The anguish of Matt’s loss, on the other hand, was carried not only by his widow, his parents, and hers, but by an entire church community that surrounded and upheld them. Moreover, it was accepted and embraced and plumbed for meaning in a way I can’t imagine happening anywhere else. As Matt’s grandmother, Janet, wrote afterward, the funeral and the days preceding it meant more to her “than all the church services I have ever attended. What should have been a horrendous experience was turned into a celebration of life, and of thanks to God for what he did in Matt’s life.”
Perhaps that was the biggest difference between this funeral, which one of Matt’s friends unhesitatingly pronounced “incredible, wonderful,” and the ones I had avoided in my younger days. There were at least three. Two high school friends were killed in highway crashes – one of them a guy I’d been hanging out with just a few nights before. We’d talked late into the night about our plans for the future, and the next thing I knew, he was dead. He had driven home drunk from a nightclub at two in the morning and ended up wrapped around a tree. Another friend died of stomach cancer. He spent the last months of his life in his house, ashamed of his illness, and too insecure to go out. In short, I have (like everyone else I know) my own litany of the dead: friends or family members who died suddenly, or without hope or comfort – each one an unwelcome reminder of mortality and a threat to dreams of a long, prosperous life, or at least a happy and “fulfilled” one.
As a teen (and later, as a twenty-something) I had my ways of trying to shrug such reminders off, of keeping them at an arm’s length and moving on. Mostly I made light of it. “Live fast, die young, and leave a beautiful corpse” was my motto – though of course I reserved it for those unfortunate blips in time when death “happened” to someone else.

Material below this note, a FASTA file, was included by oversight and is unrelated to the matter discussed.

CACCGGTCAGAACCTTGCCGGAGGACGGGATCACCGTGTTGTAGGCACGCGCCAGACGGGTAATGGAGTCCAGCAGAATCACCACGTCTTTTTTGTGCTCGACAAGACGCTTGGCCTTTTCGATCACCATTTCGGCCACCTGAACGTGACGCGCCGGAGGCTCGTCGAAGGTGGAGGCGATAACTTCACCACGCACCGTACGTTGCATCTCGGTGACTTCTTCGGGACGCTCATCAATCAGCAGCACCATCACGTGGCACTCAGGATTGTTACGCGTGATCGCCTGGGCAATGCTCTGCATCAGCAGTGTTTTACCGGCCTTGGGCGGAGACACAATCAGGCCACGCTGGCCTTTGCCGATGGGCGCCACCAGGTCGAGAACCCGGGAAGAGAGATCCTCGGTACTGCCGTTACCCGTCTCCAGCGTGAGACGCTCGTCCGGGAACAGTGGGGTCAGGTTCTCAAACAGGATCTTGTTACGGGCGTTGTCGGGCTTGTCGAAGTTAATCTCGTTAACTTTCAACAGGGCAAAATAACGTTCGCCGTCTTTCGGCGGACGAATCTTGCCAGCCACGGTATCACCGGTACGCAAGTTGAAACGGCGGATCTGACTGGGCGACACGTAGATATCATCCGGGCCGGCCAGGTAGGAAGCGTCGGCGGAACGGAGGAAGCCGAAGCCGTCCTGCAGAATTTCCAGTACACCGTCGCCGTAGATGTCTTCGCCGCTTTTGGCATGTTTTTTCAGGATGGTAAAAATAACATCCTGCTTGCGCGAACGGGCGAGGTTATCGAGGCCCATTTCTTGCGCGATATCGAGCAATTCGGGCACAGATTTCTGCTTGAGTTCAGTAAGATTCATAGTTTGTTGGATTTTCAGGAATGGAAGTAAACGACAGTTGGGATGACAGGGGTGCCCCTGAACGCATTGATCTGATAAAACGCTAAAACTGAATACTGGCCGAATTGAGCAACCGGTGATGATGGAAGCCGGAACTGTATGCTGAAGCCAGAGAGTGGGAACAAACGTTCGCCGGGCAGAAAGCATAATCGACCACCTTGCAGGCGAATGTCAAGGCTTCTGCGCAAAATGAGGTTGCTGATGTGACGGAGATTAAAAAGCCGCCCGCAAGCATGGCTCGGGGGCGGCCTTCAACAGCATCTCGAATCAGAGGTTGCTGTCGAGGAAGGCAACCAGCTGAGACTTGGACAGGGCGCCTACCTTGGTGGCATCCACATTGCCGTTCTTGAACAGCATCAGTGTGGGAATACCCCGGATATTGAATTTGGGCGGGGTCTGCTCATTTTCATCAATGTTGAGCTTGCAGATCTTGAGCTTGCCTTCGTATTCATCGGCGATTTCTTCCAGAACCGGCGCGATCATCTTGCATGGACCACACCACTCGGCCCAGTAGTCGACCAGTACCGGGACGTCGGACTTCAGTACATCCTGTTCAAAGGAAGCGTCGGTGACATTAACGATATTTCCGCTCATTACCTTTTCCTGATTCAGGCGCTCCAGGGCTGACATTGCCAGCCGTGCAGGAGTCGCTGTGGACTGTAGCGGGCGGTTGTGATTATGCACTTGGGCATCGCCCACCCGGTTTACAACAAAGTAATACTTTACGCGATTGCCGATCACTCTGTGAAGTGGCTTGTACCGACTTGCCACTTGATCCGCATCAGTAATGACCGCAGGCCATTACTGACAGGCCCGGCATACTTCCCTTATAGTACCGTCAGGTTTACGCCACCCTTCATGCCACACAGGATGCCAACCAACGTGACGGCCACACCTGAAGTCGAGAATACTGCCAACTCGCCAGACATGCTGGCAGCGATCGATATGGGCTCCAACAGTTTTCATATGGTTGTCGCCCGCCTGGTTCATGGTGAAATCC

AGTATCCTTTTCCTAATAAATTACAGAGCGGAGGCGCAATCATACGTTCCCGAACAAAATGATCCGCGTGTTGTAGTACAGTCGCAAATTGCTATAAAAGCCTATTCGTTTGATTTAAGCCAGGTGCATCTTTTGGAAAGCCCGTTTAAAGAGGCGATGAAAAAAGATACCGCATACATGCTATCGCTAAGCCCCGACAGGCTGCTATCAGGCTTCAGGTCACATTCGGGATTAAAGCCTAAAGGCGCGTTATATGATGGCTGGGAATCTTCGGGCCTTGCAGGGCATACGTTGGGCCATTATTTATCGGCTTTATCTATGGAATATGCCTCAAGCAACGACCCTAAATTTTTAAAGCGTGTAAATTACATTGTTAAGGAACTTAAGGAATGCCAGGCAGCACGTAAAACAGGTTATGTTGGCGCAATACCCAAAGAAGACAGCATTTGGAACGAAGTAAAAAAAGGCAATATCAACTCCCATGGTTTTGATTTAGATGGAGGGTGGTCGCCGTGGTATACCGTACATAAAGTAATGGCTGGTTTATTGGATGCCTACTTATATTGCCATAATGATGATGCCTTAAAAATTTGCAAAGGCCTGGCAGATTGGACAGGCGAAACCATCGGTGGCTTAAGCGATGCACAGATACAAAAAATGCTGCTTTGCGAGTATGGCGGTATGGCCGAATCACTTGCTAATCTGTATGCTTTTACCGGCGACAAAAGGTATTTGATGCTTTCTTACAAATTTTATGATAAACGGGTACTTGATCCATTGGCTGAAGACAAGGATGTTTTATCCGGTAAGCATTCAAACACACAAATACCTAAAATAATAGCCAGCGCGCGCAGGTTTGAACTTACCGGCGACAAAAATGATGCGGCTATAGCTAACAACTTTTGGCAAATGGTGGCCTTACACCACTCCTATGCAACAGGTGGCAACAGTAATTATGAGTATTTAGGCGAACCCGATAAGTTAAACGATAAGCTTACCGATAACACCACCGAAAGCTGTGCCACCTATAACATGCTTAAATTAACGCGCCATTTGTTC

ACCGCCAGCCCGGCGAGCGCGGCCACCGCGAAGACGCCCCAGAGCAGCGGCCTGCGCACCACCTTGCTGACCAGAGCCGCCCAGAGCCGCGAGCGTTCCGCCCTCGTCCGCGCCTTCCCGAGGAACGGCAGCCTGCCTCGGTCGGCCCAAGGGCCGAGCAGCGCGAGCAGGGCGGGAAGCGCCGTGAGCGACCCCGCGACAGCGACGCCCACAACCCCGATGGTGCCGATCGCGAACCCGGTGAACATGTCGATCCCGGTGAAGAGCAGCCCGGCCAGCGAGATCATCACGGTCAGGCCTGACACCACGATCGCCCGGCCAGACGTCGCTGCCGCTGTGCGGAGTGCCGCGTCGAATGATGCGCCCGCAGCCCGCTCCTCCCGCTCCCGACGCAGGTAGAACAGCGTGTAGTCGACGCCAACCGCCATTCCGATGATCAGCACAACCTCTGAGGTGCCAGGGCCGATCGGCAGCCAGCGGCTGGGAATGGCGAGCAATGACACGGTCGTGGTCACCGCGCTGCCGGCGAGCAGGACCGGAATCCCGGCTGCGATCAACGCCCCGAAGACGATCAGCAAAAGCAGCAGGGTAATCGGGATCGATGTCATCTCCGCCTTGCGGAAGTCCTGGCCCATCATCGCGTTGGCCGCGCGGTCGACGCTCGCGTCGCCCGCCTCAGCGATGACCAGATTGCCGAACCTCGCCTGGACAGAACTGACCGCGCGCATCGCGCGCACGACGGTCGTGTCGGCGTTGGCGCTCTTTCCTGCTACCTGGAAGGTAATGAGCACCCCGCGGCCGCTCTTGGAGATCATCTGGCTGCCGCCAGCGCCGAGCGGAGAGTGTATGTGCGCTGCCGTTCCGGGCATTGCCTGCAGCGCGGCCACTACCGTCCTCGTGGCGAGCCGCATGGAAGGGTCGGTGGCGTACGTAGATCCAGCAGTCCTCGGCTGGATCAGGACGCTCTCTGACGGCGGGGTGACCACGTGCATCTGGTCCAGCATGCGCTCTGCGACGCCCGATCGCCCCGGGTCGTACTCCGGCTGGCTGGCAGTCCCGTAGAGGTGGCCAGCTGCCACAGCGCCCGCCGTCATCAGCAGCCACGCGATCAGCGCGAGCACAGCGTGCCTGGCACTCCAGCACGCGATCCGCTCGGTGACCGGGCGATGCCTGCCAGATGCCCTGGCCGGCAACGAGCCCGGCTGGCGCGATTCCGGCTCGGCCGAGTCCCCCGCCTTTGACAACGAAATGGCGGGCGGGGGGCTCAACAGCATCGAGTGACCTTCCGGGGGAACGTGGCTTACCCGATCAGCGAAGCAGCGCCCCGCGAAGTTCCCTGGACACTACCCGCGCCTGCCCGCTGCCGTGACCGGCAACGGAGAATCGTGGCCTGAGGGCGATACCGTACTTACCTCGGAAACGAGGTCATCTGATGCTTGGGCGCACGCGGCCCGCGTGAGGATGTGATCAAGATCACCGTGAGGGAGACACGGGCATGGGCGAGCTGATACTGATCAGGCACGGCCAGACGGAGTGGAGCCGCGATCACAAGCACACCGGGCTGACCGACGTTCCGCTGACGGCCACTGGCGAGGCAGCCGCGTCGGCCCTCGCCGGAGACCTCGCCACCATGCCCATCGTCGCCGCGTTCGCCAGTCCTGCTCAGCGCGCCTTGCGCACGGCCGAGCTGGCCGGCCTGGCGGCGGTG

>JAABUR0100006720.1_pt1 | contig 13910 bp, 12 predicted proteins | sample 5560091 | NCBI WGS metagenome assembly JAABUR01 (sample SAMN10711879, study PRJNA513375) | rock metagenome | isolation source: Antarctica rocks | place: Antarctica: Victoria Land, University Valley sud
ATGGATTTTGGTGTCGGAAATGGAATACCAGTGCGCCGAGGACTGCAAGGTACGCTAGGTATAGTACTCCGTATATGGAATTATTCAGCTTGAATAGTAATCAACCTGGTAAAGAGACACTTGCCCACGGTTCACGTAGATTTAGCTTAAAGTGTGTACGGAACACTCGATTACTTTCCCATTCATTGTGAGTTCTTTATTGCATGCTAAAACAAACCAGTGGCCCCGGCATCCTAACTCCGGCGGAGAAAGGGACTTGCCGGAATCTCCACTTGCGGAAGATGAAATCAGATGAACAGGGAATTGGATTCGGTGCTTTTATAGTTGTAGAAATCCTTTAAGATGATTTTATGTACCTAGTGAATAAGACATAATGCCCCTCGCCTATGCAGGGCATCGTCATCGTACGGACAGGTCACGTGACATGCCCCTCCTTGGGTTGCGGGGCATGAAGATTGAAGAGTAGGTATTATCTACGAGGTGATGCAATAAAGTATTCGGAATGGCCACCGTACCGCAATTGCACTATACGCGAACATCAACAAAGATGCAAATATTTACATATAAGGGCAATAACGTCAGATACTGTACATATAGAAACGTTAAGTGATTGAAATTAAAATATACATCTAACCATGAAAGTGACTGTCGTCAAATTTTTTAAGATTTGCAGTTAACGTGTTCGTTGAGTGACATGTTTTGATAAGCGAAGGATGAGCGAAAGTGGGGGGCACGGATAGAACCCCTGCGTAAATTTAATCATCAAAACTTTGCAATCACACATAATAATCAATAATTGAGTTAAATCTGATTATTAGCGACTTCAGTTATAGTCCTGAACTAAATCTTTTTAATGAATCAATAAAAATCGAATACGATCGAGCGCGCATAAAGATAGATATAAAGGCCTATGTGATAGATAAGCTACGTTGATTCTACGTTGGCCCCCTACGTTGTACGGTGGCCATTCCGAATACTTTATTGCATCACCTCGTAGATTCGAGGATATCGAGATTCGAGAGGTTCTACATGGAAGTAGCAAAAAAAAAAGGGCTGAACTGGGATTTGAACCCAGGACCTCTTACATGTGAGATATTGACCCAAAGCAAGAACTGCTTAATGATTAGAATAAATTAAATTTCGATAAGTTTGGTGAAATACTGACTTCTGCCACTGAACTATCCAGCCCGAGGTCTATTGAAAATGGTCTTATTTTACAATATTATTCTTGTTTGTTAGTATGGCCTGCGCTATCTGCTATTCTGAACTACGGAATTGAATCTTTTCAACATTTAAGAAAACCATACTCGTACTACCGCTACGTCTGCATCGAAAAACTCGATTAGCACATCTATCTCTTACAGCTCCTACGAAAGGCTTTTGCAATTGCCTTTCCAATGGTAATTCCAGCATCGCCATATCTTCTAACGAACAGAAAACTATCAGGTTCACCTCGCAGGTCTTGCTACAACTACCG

It almost happened to me. I was walking home with a group of fellow undergrads from a rock concert on campus. We’d taken a familiar short-cut. But we were stoned and only vaguely aware of just how close it ran along the edge of a deep gorge.
Friends tell me that I was there one second and gone the next. I myself remember nothing at all, except that when I woke up I was lying on my back looking up at a sky full of stars. I cried out, twice, and the second time I was answered by a friend some twenty feet above me. Reassured that I was still alive, he raced off to get help and came back with an acquaintance who was a climber. Together they lowered a rope and hauled me back up to the path.
My friends were ecstatic. Someone lit a joint, and we took stock of what had happened. I’d stumbled off the cliff and fallen onto a ledge about three feet wide – the only one of its kind along a mile-long stretch of the gorge. Had I fallen anywhere else, I would never have survived. As it was, I had landed flat on my back, on moss, and I didn’t have a single scratch or bruise.
Back at the dorms, we partied up a storm. Yet as we laughed I caught a classmate staring at me as if I was some ghost returned from the dead. I suppose I felt like one. I had cheated death, but only by inches.
Looking back I see now that by mocking the incident, instead of letting it shatter me, I avoided its impact and missed a rare opportunity to examine my life – its meaning, its direction, its purpose, its demands.
But this book is not about me. It’s about Matt, whom death snatched at twenty-two – though he still cheated it, as you’ll see – and about the lessons his last six months on earth could have for you, if you are open to them.
No matter how, where, and when we live, each of us will one day have to pass through the doorway of death – and through suffering as well. Through Matt’s illness and death, those of us who knew him felt as if we were allowed a glimpse through that door and given insights from “across the border” – insights that may yet determine the course of our lives, even if we cannot articulate them. It is as if that door, long shut, has suddenly been opened, and we are no longer afraid to enter the rooms beyond it. Perhaps this book can open the same door for you.
From Six Months to Live.